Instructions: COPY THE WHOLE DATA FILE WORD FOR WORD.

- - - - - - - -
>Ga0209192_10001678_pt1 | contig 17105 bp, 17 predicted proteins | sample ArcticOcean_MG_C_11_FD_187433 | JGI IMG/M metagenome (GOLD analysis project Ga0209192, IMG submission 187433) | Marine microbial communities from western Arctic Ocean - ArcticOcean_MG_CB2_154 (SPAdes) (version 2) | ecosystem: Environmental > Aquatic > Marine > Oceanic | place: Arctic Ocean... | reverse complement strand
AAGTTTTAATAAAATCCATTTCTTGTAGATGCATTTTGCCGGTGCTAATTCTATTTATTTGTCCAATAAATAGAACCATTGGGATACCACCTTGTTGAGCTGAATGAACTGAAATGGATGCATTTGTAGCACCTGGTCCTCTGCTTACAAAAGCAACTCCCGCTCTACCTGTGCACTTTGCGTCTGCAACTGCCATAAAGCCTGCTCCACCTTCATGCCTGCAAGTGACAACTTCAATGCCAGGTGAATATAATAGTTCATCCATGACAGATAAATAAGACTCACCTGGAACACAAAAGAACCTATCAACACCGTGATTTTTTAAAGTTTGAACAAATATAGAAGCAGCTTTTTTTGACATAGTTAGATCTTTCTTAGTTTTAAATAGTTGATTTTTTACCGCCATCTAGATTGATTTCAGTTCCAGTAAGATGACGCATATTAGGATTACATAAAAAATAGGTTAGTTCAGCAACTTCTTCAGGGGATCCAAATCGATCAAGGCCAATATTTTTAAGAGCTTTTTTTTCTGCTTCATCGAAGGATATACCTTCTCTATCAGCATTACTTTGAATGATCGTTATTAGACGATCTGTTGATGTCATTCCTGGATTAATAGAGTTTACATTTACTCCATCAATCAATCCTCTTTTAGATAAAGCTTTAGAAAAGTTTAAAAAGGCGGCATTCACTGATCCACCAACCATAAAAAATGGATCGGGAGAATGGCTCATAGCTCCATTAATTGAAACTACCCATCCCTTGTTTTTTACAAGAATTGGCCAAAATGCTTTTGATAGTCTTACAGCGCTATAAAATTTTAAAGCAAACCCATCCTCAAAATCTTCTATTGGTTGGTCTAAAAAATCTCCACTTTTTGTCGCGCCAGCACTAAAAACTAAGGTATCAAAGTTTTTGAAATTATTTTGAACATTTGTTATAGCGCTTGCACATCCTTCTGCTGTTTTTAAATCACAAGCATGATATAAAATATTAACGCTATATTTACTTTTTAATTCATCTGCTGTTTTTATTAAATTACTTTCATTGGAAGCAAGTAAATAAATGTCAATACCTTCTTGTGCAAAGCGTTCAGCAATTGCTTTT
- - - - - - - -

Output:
>Ga0209192_10001678_pt1 | contig 17105 bp, 17 predicted proteins | sample ArcticOcean_MG_C_11_FD_187433 | JGI IMG/M metagenome (GOLD analysis project Ga0209192, IMG submission 187433) | Marine microbial communities from western Arctic Ocean - ArcticOcean_MG_CB2_154 (SPAdes) (version 2) | ecosystem: Environmental > Aquatic > Marine > Oceanic | place: Arctic Ocean... | reverse complement strand
AAGTTTTAATAAAATCCATTTCTTGTAGATGCATTTTGCCGGTGCTAATTCTATTTATTTGTCCAATAAATAGAACCATTGGGATACCACCTTGTTGAGCTGAATGAACTGAAATGGATGCATTTGTAGCACCTGGTCCTCTGCTTACAAAAGCAACTCCCGCTCTACCTGTGCACTTTGCGTCTGCAACTGCCATAAAGCCTGCTCCACCTTCATGCCTGCAAGTGACAACTTCAATGCCAGGTGAATATAATAGTTCATCCATGACAGATAAATAAGACTCACCTGGAACACAAAAGAACCTATCAACACCGTGATTTTTTAAAGTTTGAACAAATATAGAAGCAGCTTTTTTTGACATAGTTAGATCTTTCTTAGTTTTAAATAGTTGATTTTTTACCGCCATCTAGATTGATTTCAGTTCCAGTAAGATGACGCATATTAGGATTACATAAAAAATAGGTTAGTTCAGCAACTTCTTCAGGGGATCCAAATCGATCAAGGCCAATATTTTTAAGAGCTTTTTTTTCTGCTTCATCGAAGGATATACCTTCTCTATCAGCATTACTTTGAATGATCGTTATTAGACGATCTGTTGATGTCATTCCTGGATTAATAGAGTTTACATTTACTCCATCAATCAATCCTCTTTTAGATAAAGCTTTAGAAAAGTTTAAAAAGGCGGCATTCACTGATCCACCAACCATAAAAAATGGATCGGGAGAATGGCTCATAGCTCCATTAATTGAAACTACCCATCCCTTGTTTTTTACAAGAATTGGCCAAAATGCTTTTGATAGTCTTACAGCGCTATAAAATTTTAAAGCAAACCCATCCTCAAAATCTTCTATTGGTTGGTCTAAAAAATCTCCACTTTTTGTCGCGCCAGCACTAAAAACTAAGGTATCAAAGTTTTTGAAATTATTTTGAACATTTGTTATAGCGCTTGCACATCCTTCTGCTGTTTTTAAATCACAAGCATGATATAAAATATTAACGCTATATTTACTTTTTAATTCATCTGCTGTTTTTATTAAATTACTTTCATTGGAAGCAAGTAAATAAATGTCAATACCTTCTTGTGCAAAGCGTTCAGCAATTGCTTTT